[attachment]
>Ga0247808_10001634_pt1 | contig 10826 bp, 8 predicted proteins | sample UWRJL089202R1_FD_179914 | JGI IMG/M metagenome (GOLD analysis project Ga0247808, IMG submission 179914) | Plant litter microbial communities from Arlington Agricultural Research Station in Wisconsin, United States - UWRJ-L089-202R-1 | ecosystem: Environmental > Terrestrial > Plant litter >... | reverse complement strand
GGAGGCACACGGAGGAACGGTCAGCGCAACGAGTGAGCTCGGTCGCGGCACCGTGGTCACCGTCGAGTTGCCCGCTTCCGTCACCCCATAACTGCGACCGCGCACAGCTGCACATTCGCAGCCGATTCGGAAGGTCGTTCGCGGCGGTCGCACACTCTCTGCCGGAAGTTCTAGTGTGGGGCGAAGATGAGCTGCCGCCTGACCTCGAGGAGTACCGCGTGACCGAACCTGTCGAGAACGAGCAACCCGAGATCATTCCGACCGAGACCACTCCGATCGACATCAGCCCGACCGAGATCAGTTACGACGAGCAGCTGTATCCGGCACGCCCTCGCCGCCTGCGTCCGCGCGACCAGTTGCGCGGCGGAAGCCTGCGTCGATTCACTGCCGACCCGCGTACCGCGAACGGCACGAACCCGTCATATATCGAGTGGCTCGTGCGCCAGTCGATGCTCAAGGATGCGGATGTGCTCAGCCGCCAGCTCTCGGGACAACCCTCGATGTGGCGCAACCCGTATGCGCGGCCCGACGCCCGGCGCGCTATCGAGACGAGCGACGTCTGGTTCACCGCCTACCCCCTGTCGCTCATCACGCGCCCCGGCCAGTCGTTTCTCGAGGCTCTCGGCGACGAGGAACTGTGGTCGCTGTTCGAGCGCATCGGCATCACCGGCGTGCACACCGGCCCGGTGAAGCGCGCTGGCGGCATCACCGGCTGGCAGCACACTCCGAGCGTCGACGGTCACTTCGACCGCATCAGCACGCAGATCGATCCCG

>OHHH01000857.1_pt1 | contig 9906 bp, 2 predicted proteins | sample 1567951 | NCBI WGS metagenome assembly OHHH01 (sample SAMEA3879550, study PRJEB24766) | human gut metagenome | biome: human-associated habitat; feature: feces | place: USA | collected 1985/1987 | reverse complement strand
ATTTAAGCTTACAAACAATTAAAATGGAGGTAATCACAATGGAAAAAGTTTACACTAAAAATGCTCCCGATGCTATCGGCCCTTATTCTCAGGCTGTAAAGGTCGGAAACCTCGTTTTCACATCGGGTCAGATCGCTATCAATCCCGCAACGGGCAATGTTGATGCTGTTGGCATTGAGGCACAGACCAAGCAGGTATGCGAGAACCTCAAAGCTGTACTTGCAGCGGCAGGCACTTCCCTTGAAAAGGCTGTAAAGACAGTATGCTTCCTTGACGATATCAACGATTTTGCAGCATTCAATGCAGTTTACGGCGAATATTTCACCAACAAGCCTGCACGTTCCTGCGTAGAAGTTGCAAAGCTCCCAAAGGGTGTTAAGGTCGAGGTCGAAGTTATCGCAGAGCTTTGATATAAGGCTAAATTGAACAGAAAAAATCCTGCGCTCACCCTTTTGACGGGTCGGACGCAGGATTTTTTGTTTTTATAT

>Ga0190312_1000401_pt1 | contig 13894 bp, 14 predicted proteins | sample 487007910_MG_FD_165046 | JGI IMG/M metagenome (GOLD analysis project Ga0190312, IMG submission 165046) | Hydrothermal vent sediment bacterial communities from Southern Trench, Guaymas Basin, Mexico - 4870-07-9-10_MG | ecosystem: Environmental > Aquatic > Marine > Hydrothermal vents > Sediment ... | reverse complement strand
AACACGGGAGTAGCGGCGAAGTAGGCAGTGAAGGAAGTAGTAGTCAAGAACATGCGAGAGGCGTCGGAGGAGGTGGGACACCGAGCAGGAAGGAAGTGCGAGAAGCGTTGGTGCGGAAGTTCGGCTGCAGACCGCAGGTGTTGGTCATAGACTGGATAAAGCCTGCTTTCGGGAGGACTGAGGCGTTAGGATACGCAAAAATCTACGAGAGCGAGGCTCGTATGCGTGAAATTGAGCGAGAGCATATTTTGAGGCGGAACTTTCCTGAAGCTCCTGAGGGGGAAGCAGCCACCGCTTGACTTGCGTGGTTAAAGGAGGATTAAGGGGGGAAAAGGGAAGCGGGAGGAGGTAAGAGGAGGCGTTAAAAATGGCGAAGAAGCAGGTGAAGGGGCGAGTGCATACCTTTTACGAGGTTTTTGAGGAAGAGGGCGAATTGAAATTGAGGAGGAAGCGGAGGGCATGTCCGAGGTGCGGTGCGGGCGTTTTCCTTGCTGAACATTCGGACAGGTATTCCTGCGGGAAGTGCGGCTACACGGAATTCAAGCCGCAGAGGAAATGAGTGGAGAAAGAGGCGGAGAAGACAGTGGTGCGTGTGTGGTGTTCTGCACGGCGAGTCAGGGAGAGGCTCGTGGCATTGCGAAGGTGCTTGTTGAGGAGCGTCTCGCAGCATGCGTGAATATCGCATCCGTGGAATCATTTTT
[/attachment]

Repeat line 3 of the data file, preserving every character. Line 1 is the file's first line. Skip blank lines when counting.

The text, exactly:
>OHHH01000857.1_pt1 | contig 9906 bp, 2 predicted proteins | sample 1567951 | NCBI WGS metagenome assembly OHHH01 (sample SAMEA3879550, study PRJEB24766) | human gut metagenome | biome: human-associated habitat; feature: feces | place: USA | collected 1985/1987 | reverse complement strand